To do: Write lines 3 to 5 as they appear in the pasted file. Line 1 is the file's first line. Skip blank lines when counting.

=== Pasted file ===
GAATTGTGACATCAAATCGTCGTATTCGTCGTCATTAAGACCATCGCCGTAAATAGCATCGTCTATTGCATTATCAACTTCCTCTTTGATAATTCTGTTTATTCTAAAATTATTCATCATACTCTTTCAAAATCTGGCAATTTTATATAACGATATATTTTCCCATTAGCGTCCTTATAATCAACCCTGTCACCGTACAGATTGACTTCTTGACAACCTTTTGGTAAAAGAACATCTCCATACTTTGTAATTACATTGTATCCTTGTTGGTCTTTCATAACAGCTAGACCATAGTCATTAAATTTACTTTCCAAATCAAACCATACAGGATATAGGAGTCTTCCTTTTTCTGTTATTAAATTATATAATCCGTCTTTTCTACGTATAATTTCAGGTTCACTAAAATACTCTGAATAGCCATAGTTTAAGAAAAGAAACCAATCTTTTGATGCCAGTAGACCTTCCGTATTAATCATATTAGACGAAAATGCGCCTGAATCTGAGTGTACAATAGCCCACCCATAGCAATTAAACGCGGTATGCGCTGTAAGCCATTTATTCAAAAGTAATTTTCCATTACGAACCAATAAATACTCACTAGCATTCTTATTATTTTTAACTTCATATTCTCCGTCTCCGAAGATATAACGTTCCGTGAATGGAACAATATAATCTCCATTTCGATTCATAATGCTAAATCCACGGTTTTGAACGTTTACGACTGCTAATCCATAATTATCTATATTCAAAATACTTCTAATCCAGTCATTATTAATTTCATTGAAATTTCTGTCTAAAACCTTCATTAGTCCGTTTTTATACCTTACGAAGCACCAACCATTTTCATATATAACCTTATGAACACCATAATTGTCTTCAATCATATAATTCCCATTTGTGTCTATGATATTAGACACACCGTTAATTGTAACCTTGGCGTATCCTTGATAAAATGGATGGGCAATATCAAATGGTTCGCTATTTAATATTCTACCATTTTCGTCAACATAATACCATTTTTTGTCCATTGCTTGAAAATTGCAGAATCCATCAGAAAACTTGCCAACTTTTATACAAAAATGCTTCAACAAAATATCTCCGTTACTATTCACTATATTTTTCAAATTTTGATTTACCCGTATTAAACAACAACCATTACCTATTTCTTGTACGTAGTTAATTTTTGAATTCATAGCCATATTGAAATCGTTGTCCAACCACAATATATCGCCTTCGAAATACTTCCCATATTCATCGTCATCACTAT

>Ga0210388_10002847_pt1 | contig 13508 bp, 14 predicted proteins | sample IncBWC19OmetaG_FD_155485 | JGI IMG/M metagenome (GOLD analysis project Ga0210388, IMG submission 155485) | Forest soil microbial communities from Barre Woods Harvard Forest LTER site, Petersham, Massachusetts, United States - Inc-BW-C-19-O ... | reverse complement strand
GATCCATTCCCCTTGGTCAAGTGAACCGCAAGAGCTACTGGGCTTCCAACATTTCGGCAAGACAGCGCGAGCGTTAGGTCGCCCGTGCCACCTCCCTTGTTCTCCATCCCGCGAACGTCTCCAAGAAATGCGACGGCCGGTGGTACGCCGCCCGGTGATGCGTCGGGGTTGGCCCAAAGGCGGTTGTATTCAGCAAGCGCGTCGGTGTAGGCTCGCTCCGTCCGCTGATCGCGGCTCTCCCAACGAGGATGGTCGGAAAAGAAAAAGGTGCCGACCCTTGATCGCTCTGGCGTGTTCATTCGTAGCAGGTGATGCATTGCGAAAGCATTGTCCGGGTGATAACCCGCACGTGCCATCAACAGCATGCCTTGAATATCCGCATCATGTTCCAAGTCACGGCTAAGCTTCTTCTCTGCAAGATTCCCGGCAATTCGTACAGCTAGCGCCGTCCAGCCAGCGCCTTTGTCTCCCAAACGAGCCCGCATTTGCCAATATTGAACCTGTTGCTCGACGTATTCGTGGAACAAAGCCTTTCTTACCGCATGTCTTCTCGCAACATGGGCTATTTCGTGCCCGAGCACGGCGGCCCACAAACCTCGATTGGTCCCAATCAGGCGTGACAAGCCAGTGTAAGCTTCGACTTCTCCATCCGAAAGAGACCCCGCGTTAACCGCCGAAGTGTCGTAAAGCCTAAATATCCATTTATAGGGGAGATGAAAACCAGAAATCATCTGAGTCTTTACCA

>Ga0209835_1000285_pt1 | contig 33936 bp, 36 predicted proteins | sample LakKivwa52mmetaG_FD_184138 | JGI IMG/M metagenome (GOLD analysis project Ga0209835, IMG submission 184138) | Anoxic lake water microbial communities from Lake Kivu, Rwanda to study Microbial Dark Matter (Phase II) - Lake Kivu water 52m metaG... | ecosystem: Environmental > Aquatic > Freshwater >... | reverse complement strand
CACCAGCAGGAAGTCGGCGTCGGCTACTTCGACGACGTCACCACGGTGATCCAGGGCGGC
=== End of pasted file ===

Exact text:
GATCCATTCCCCTTGGTCAAGTGAACCGCAAGAGCTACTGGGCTTCCAACATTTCGGCAAGACAGCGCGAGCGTTAGGTCGCCCGTGCCACCTCCCTTGTTCTCCATCCCGCGAACGTCTCCAAGAAATGCGACGGCCGGTGGTACGCCGCCCGGTGATGCGTCGGGGTTGGCCCAAAGGCGGTTGTATTCAGCAAGCGCGTCGGTGTAGGCTCGCTCCGTCCGCTGATCGCGGCTCTCCCAACGAGGATGGTCGGAAAAGAAAAAGGTGCCGACCCTTGATCGCTCTGGCGTGTTCATTCGTAGCAGGTGATGCATTGCGAAAGCATTGTCCGGGTGATAACCCGCACGTGCCATCAACAGCATGCCTTGAATATCCGCATCATGTTCCAAGTCACGGCTAAGCTTCTTCTCTGCAAGATTCCCGGCAATTCGTACAGCTAGCGCCGTCCAGCCAGCGCCTTTGTCTCCCAAACGAGCCCGCATTTGCCAATATTGAACCTGTTGCTCGACGTATTCGTGGAACAAAGCCTTTCTTACCGCATGTCTTCTCGCAACATGGGCTATTTCGTGCCCGAGCACGGCGGCCCACAAACCTCGATTGGTCCCAATCAGGCGTGACAAGCCAGTGTAAGCTTCGACTTCTCCATCCGAAAGAGACCCCGCGTTAACCGCCGAAGTGTCGTAAAGCCTAAATATCCATTTATAGGGGAGATGAAAACCAGAAATCATCTGAGTCTTTACCA

>Ga0209835_1000285_pt1 | contig 33936 bp, 36 predicted proteins | sample LakKivwa52mmetaG_FD_184138 | JGI IMG/M metagenome (GOLD analysis project Ga0209835, IMG submission 184138) | Anoxic lake water microbial communities from Lake Kivu, Rwanda to study Microbial Dark Matter (Phase II) - Lake Kivu water 52m metaG... | ecosystem: Environmental > Aquatic > Freshwater >... | reverse complement strand
CACCAGCAGGAAGTCGGCGTCGGCTACTTCGACGACGTCACCACGGTGATCCAGGGCGGC